Victoria Cerrone remembers the moment her parents tried to kiss through the glass window of a memory care center in South Florida.
"That broke my heart," Cerrone said.
It was three months into the Covid-19 pandemic, and senior care centers were closed to visitors.
Standing inside, beyond the pane of glass, her 85-year-old father, Vittorio Cerrone, wore two or three layers of clothing because he felt cold. His hands were shaking from the effects of his new dementia medication, his daughter remembered. And his eyes peered through the glass with sadness.
Cerrone's 82-year-old mother, Elisabeth Cerrone, had walked between some hedges and was standing as close as she could to the window that separated her from the love of her life. The temperature that day, her daughter recalled, was 95 degrees. A painful silence filled the humid air.
"I think my mom was just happy to see him and be able to get her eyes on him," Cerrone said.
Millions of families across the country have experienced unfathomable pain from the forced separation from their elderly loved ones due to Covid-19 lockdowns at nursing homes, assisted living facilities and long-term care centers. Some families, desperate to connect, made posters and signs and displayed them outside nursing home windows.
The rule change has made for heartwarming reunions, like the one between Mark Lebenthal and his 89-year-old stepmother, Arlene Lebenthal, at Grand Villa of Delray Beach West in Palm Beach County, Florida.
The visitation rules are strict. Lebenthal had to make an appointment, pass a health screening with a temperature check and dress in full personal protection equipment, or PPE -- all before a staff member escorted him to Arlene's room.
"I love you," Mark said as he hugged her for the first time in months. "You look great."
Arlene was sitting in her wheelchair watching TV when Mark walked in. A smile filled her face. Her silver hair was freshly styled, her make-up was done and she fashioned red reading glasses.
"Give me a kiss," Arlene said as she grabbed Mark's face with one hand and kissed his cheek over his face shield. She shared that while she had played bingo and participated in other activities, not being allowed to have visitors had been "tough."
The conversation quickly turned to Mark's father, Michael Lebenthal, who died in April. His dying wish was that his son find Arlene a comfortable senior living facility, Mark said.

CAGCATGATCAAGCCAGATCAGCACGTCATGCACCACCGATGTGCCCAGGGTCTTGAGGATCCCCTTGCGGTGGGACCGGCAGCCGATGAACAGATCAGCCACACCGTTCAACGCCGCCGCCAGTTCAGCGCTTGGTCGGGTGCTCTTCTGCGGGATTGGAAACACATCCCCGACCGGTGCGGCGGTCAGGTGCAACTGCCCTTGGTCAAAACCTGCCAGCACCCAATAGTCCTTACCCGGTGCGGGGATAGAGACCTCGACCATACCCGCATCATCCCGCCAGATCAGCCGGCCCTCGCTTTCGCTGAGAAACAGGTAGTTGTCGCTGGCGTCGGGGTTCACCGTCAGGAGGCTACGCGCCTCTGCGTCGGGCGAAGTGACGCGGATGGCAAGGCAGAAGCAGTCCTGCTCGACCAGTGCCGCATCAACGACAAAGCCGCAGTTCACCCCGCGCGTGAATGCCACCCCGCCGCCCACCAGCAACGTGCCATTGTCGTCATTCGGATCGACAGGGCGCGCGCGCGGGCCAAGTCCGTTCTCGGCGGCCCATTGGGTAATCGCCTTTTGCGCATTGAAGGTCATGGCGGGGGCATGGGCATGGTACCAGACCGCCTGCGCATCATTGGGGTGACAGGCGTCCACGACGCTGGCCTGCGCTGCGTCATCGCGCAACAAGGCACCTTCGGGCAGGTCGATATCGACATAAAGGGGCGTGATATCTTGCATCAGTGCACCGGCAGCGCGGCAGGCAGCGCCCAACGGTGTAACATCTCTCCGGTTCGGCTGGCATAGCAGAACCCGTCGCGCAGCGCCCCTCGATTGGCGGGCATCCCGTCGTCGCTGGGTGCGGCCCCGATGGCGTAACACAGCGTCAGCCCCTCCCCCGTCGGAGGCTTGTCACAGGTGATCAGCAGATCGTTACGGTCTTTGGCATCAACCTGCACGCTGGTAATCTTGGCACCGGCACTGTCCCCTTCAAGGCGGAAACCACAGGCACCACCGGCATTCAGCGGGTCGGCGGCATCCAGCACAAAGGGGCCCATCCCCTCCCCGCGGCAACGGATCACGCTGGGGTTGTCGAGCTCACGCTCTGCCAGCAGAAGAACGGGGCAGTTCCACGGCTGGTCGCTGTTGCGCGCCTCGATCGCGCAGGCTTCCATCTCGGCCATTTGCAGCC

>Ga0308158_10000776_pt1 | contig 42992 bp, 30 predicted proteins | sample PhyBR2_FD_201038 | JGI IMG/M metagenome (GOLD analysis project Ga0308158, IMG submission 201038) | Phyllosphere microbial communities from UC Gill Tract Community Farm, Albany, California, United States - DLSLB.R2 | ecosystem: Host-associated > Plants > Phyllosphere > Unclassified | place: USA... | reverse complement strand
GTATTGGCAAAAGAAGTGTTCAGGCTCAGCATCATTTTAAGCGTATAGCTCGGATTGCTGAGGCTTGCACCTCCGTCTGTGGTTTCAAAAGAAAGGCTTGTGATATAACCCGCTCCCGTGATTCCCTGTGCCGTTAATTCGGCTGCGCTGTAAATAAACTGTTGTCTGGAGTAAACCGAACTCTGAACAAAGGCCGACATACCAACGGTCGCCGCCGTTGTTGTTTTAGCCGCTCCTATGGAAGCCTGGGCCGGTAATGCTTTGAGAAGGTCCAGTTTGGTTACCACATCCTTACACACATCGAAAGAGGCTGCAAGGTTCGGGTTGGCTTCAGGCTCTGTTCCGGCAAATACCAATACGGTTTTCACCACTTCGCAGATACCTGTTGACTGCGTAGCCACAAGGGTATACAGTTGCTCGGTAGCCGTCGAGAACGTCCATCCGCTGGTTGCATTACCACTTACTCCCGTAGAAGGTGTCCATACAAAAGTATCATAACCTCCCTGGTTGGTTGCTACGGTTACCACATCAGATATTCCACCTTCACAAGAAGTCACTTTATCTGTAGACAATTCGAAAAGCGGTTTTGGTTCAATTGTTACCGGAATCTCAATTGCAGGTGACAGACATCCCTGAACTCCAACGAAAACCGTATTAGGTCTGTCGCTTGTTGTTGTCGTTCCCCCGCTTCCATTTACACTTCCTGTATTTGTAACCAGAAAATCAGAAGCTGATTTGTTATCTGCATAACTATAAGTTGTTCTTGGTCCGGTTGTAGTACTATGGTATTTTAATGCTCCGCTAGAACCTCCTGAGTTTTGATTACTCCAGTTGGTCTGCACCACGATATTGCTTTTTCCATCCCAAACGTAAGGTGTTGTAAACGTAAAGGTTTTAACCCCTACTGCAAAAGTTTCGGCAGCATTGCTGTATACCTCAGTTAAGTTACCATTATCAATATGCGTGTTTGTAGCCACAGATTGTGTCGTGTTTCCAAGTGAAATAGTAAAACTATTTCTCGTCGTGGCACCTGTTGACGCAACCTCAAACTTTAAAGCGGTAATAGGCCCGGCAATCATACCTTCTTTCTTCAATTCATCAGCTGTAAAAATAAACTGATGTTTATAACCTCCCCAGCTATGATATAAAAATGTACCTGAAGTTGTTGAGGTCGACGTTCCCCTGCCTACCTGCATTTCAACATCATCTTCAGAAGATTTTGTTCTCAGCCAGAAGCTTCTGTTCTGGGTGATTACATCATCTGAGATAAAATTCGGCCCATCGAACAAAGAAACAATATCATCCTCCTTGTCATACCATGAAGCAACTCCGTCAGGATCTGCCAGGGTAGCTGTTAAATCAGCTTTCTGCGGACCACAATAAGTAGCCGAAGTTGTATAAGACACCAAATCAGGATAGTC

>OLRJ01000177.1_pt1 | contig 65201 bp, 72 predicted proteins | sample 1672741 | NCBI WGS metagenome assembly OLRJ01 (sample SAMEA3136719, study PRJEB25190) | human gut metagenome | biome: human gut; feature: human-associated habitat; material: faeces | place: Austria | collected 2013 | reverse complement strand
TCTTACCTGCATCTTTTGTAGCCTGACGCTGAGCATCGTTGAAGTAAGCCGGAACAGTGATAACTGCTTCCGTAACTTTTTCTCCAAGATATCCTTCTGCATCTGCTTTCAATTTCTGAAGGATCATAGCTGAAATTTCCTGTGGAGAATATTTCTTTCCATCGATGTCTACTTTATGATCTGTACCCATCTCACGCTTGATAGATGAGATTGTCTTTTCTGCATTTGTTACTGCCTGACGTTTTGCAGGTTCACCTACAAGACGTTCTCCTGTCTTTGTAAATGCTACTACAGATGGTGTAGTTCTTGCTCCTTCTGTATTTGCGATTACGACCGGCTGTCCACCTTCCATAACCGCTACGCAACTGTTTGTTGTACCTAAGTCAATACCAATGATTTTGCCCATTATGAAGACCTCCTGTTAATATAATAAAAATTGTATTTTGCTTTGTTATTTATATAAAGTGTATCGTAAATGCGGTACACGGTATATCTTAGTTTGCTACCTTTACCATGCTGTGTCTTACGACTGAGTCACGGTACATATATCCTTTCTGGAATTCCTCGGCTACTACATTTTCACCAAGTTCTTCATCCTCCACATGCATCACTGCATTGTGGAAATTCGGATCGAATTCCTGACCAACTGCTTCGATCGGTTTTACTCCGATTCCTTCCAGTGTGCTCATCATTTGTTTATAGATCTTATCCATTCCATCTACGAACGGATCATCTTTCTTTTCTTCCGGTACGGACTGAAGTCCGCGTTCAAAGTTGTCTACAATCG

"Make sure she is not alone," Mark remembered his father telling him before passing away. At the time, Arlene was hospitalized, recovering from a severe back injury. She never got to say goodbye to her husband of 45 years. Mark knew she couldn't go back home.
"It was horrible. For a while I didn't feel anything. I felt pain but couldn't feel any emotion," Arlene said.
"He loved you," Mark said.
Until that face-to-face visit with Arlene, the Covid-19 pandemic had made it impossible for Mark to personally confirm that he had delivered on his promise. Senior care facilities in Florida shut their doors to visitors in March.
"It's been challenging," said Sophia Rich, executive director of Grand Villa of Delray Beach West. "Everyone knows that Florida was hit hard by the pandemic."
In Florida, more than 5,500 staff members or residents of long-term care facilities have died since the pandemic began, according to the Florida Department of Health. Nationwide, confirmed Covid-19 cases in nursing home residents has surpassed 231,000, federal data show. Of those, more than 55,800 have died.
In July and August, on average, "more than one nursing home resident was infected every minute, and 11 residents died every hour," a US Senate report released this month found. And despite calls for help from communities across the country, some nursing homes still lacked adequate testing capacity and suffered staff and PPE shortages, the report found.
"It's a real tragedy," said Dionne Polite, AARP's director for state operations for Florida. "We are not supposed to treat our older adults the way that they are being treated right now."
For Victoria Cerrone, the window visits with her father eventually grew too painful, she said. As she stood there, beyond the hedges, she began to see how the image of the successful businessman and world traveler that she remembered was fading away. He was losing weight, becoming agitated, depressed and confused.
"The lack of being able to reassure my father was the hardest thing to go through," Cerrone said. "And he definitely declined as a result of that."
FaceTime visits were also too confusing. "Dementia patients can't understand FaceTime. They need touch. They have to have human touch," Cerrone said.
Desperate to help her father, Cerrone contacted politicians at the local, state and federal levels to advocate for visitations so she and her mother could visit Vittorio in person.
With every month that passed, the heartbreak intensified. Vittorio and Elisabeth Cerrone didn't get to celebrate their 58th wedding anniversary, Father's Day and his birthday.
It would take six months for Florida to ease the visitation rules.
"I gave him a giant hug. I didn't let him go," Cerrone recalled of their in-person reunion. "I just told him I loved him."
Vittorio Cerrone closed his eyes, his daughter remembered, and cried in silence.